Cocaine is a crystalline tropane alkaloid that is obtained from the leaves of the coca plant. It is a stimulant of the central nervous system and an appetite suppressant, creating what has been described as a euphoric sense of happiness and increased energy. Though most often used recreationally for this effect, cocaine is also a topical anesthetic used in eye, throat, and nose surgery. Cocaine can be psychologically addictive, and its possession, cultivation, and distribution is illegal for non-medicinal and non-government sanctioned purposes in virtually all parts of the world. The name comes from the name of the coca plant plus the alkaloid suffix -ine.
The stimulating qualities of the coca leaf were known to the ancient peoples of Peru and other Pre-Columbian South American societies. In modern Western countries, cocaine has been a feature of the counterculture for well-over a century; there is a long-list of prominent intellectuals, artists, and musicians who have used the drug -- names ranging from Sir Arthur Conan Doyle and Sigmund Freud to United States President Ulysses S. Grant. For many decades cocaine was a key ingredient in Coca-Cola. Today, although illegal in virtually all countries, cocaine remains popular in a wide variety of social and personal settings.
Effects and health issues
Cocaine is a potent central nervous system stimulant. Its effects can last from 20 minutes to several hours, depending upon the dosage of cocaine taken, purity, and method of administration.
The initial signs of stimulation are hyperactivity, restlessness, increased blood pressure, increased heart rate and euphoria. The euphoria is sometimes followed by feelings of discomfort and depression and a craving to experience the drug again. Sexual interest and pleasure can be amplified. Side effects can include twitching, paranoia, and impotence, which usually increases with frequent usage.
With excessive dosage the drug can produce hallucinations, paranoid delusions, tachycardia, itching, and formication.
Overdose causes tachyarrhythmias and a marked elevation of blood pressure. These can be life-threatening, especially if the user has existing cardiac problems.
The LD50 of cocaine when administered to mice is 95.1 mg/kg.  Toxicity results in seizures, followed by respiratory and circulatory depression of medullar origin. This may lead to death from respiratory failure, stroke, cerebral hemorrhage, or heart-failure. Cocaine is also highly pyrogenic, because the stimulation and increased muscular activity cause greater heat production. Heat loss is inhibited by the intense vasoconstriction. Cocaine-induced hyperthermia may cause muscle cell destruction and myoglobinuria resulting in renal failure. There is no specific antidote for cocaine overdose.
Cocaine's primary acute effect on brain chemistry is to raise the amount of dopamine and serotonin in the nucleus accumbens (the pleasure center in the brain); this effect ceases, due to metabolism of cocaine to inactive compounds and particularly due to the depletion of the transmitter resources (tachyphylaxis). This can be experienced acutely as feelings of depression, as a "crash" after the initial high. Further mechanisms occur in chronic cocaine use.
With chronic cocaine intake, brain cells functionally adapt (respond) to strong imbalances of transmitter levels in order to compensate extremes. So receptors disappear from or reappear on the cell surface, resulting more or less in an "off" or "working mode" respectively, or they change their susceptibility for binding partners (ligands) – mechanisms called down-/upregulation. Chronic cocaine use leads to a DAT upregulation, further contributing to depressed mood states. Finally, a loss of vesicular monoamine transporters appears to indicate a long term damage of dopamine neurons.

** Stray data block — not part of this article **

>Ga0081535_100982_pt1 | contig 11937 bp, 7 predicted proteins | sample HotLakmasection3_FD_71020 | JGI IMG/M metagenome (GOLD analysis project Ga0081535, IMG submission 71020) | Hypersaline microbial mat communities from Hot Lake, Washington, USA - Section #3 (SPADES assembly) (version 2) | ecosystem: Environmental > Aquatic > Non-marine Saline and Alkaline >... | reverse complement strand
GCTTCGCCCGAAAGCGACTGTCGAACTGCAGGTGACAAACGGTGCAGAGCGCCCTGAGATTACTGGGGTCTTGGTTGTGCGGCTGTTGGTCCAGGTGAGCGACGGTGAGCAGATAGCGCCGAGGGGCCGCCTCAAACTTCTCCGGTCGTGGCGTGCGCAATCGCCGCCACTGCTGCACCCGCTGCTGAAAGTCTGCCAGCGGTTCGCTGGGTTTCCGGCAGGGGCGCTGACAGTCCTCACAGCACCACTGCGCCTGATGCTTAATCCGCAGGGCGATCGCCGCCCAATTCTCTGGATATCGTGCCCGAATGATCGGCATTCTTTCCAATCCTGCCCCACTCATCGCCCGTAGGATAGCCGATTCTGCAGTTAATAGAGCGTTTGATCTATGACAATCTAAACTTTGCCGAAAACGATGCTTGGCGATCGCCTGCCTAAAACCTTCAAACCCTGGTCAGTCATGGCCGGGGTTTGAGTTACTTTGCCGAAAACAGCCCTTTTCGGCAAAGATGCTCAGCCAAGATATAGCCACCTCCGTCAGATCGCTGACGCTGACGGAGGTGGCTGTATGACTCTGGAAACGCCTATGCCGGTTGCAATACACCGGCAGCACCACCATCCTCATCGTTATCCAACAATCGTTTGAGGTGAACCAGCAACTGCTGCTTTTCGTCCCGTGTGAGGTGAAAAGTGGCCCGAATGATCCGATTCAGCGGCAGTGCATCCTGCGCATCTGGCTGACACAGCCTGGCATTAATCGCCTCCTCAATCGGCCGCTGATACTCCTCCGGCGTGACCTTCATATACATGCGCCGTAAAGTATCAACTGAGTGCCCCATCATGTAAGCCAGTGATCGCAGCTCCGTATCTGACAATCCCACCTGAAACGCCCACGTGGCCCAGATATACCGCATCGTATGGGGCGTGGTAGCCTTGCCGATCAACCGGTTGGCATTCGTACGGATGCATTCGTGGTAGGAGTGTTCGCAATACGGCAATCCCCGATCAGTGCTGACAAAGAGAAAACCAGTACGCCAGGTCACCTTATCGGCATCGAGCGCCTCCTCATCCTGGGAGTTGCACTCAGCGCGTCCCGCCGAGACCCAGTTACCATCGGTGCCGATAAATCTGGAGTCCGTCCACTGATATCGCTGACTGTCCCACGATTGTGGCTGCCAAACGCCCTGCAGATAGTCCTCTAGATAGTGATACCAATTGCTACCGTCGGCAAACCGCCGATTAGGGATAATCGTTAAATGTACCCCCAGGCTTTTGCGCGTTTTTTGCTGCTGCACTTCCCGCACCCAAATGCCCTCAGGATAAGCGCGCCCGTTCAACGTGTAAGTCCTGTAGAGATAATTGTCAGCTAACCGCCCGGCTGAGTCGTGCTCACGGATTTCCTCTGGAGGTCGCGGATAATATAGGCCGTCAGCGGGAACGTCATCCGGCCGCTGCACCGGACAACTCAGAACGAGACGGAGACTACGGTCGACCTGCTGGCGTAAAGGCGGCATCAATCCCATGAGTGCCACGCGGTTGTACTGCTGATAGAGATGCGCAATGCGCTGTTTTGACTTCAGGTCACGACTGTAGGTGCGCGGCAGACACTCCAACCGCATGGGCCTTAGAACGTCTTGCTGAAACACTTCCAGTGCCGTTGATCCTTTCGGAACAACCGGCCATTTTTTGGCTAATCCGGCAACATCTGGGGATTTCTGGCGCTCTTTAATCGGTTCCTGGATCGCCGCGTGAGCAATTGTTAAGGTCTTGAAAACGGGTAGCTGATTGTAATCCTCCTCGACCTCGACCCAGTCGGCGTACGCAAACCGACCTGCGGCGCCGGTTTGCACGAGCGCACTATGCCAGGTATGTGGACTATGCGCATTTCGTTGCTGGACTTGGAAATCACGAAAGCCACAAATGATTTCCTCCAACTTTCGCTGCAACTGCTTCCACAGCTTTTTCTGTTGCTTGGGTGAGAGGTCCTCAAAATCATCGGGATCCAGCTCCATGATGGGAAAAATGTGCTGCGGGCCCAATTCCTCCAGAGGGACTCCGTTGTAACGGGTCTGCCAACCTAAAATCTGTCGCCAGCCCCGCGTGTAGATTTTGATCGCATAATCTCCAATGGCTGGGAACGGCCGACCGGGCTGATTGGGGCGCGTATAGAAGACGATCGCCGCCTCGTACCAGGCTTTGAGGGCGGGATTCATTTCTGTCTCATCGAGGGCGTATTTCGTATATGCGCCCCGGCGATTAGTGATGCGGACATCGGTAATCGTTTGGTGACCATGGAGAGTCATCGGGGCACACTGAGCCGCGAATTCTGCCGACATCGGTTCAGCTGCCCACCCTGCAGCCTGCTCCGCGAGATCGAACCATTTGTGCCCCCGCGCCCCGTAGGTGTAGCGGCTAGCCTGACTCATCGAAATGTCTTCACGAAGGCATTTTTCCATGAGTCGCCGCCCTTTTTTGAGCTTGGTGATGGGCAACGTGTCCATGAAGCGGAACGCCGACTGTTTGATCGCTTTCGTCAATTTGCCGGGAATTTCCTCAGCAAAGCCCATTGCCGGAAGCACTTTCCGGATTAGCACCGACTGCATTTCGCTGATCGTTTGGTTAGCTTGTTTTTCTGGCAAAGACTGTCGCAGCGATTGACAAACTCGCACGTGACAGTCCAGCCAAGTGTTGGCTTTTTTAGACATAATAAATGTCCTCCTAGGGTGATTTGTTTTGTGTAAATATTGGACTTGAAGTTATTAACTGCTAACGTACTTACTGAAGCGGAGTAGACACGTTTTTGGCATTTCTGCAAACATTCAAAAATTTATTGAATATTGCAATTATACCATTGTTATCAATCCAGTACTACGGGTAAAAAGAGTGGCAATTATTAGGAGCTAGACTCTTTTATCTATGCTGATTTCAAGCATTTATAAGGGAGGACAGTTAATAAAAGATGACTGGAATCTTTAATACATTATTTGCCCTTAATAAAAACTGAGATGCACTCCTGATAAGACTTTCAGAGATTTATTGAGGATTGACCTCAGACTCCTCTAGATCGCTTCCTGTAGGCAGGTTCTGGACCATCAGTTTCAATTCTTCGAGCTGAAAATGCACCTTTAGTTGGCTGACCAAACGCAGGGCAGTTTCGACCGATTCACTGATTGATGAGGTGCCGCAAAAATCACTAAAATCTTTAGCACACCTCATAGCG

All these effects contribute to the rise in an abuser's tolerance thus requiring a larger dosage to achieve the same effect. The lack of normal amounts of serotonin and dopamine in the brain is the cause of the dysphoria and depression felt after the initial high. The diagnostic criteria for cocaine withdrawal is characterized by a dysphoric mood, fatigue, unpleasant dreams, insomnia or hypersomnia, E.D., increased appetite, psychomotor retardation or agitation, and anxiety.
Cocaine abuse also has multiple physical health consequences. It is associated with a lifetime risk of heart attack that is seven times that of non-users. During the hour after cocaine is used, heart attack risk rises 24-fold.
Side effects from chronic smoking of cocaine include chest pain, lung trauma, shortness of breath, sore throat, hoarse voice, dyspnea, and an aching, flu-like syndrome. A common misconception is that the smoking of cocaine breaks down tooth enamel and causes tooth decay. In addition, cocaine often causes involuntary tooth grinding, known as bruxism, which can deteriorate tooth enamel and lead to gingivitis.
Chronic intranasal usage can degrade the cartilage separating the nostrils (the septum nasi), leading eventually to its complete disappearance. Due to the absorption of the cocaine from cocaine hydrochloride, the remaining hydrochloride forms a dilute hydrochloric acid.
Cocaine may also greatly increase this risk of developing rare autoimmune or connective tissue diseases such as lupus, Goodpasture's disease, vasculitis, glomerulonephritis and other diseases. . It can also cause a wide array of kidney diseases and renal failure . While these conditions are normally found in chronic use they can also be caused by short term exposure in susceptible individuals.
There have been published studies reporting that cocaine causes changes in the frontal lobe of the brain. The full extent of possible brain deterioration from cocaine use is not known.